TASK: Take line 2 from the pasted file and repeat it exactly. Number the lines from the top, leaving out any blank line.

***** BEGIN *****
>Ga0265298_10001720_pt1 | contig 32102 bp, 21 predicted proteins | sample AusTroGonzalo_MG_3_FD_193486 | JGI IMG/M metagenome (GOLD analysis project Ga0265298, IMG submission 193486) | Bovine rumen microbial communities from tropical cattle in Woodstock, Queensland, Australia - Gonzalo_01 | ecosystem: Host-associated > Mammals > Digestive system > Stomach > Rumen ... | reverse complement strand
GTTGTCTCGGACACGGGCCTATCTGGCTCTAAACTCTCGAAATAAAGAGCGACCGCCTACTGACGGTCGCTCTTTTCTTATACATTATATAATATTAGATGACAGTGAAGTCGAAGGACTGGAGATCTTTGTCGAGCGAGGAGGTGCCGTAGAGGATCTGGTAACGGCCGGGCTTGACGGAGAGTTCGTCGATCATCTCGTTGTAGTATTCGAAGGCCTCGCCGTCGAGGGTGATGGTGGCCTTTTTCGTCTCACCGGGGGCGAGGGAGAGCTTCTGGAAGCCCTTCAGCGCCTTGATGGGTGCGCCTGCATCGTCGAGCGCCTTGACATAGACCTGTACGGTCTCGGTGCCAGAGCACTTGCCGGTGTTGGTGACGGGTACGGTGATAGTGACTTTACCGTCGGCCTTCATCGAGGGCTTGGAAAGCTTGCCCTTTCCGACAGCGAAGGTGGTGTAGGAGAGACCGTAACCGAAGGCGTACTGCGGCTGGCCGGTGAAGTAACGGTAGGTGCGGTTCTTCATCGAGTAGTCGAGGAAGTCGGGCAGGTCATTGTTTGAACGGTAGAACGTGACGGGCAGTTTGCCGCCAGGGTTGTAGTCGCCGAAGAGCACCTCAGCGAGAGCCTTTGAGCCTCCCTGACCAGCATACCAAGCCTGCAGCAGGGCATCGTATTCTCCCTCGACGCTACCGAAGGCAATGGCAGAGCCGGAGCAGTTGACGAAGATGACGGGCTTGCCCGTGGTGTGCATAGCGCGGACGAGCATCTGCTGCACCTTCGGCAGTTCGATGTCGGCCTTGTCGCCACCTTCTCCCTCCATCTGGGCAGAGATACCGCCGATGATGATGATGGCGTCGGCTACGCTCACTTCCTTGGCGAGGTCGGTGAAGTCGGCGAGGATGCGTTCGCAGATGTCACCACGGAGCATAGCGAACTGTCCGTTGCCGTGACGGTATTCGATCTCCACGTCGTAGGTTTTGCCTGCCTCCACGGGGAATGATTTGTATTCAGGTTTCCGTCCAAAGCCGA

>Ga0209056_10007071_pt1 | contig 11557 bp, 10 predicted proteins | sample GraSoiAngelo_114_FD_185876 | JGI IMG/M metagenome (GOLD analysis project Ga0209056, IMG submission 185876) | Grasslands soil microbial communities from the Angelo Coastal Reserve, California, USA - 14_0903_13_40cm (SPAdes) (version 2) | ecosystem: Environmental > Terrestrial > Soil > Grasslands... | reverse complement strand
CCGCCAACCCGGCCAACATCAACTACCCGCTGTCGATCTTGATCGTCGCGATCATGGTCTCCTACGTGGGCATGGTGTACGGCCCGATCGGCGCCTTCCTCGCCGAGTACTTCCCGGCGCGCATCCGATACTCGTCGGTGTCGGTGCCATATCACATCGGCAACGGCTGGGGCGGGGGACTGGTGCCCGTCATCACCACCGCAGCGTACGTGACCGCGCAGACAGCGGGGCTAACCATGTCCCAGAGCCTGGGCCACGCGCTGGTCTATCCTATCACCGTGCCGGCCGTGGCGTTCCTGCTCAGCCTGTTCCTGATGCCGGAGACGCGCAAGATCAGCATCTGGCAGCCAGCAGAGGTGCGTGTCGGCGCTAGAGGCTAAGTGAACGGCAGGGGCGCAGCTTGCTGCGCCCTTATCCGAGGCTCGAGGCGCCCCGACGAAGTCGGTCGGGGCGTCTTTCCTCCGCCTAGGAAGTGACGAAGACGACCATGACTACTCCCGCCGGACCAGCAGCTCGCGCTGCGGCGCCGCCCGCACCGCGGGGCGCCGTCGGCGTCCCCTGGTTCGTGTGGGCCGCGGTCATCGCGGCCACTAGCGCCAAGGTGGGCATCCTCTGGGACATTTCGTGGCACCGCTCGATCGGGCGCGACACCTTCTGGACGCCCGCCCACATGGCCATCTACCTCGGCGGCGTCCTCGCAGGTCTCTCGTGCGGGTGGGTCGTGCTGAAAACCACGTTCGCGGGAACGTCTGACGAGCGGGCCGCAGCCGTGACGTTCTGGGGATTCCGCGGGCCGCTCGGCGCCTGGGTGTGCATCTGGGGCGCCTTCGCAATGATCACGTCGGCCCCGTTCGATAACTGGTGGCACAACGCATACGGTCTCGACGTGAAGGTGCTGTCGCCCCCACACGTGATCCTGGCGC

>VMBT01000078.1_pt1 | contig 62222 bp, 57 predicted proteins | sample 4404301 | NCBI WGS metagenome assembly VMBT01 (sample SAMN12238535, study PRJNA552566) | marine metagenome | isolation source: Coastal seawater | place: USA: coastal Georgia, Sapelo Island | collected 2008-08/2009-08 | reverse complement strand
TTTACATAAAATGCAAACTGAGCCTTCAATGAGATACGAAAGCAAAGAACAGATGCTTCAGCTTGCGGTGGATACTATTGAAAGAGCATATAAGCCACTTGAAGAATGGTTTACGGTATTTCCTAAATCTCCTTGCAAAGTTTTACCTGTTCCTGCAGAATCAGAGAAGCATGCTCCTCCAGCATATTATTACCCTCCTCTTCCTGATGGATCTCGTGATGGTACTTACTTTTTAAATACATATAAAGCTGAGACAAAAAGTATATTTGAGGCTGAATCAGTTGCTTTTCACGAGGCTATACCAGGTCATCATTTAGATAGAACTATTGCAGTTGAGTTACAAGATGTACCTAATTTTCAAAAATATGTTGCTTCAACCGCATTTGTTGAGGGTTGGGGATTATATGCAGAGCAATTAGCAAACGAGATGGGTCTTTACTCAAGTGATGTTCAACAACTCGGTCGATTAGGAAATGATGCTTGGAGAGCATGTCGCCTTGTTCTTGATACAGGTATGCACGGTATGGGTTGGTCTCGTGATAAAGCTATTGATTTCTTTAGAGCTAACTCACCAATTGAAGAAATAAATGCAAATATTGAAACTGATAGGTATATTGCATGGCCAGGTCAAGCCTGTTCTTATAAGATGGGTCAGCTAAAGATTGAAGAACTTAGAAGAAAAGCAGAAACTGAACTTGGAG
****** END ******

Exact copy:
GTTGTCTCGGACACGGGCCTATCTGGCTCTAAACTCTCGAAATAAAGAGCGACCGCCTACTGACGGTCGCTCTTTTCTTATACATTATATAATATTAGATGACAGTGAAGTCGAAGGACTGGAGATCTTTGTCGAGCGAGGAGGTGCCGTAGAGGATCTGGTAACGGCCGGGCTTGACGGAGAGTTCGTCGATCATCTCGTTGTAGTATTCGAAGGCCTCGCCGTCGAGGGTGATGGTGGCCTTTTTCGTCTCACCGGGGGCGAGGGAGAGCTTCTGGAAGCCCTTCAGCGCCTTGATGGGTGCGCCTGCATCGTCGAGCGCCTTGACATAGACCTGTACGGTCTCGGTGCCAGAGCACTTGCCGGTGTTGGTGACGGGTACGGTGATAGTGACTTTACCGTCGGCCTTCATCGAGGGCTTGGAAAGCTTGCCCTTTCCGACAGCGAAGGTGGTGTAGGAGAGACCGTAACCGAAGGCGTACTGCGGCTGGCCGGTGAAGTAACGGTAGGTGCGGTTCTTCATCGAGTAGTCGAGGAAGTCGGGCAGGTCATTGTTTGAACGGTAGAACGTGACGGGCAGTTTGCCGCCAGGGTTGTAGTCGCCGAAGAGCACCTCAGCGAGAGCCTTTGAGCCTCCCTGACCAGCATACCAAGCCTGCAGCAGGGCATCGTATTCTCCCTCGACGCTACCGAAGGCAATGGCAGAGCCGGAGCAGTTGACGAAGATGACGGGCTTGCCCGTGGTGTGCATAGCGCGGACGAGCATCTGCTGCACCTTCGGCAGTTCGATGTCGGCCTTGTCGCCACCTTCTCCCTCCATCTGGGCAGAGATACCGCCGATGATGATGATGGCGTCGGCTACGCTCACTTCCTTGGCGAGGTCGGTGAAGTCGGCGAGGATGCGTTCGCAGATGTCACCACGGAGCATAGCGAACTGTCCGTTGCCGTGACGGTATTCGATCTCCACGTCGTAGGTTTTGCCTGCCTCCACGGGGAATGATTTGTATTCAGGTTTCCGTCCAAAGCCGA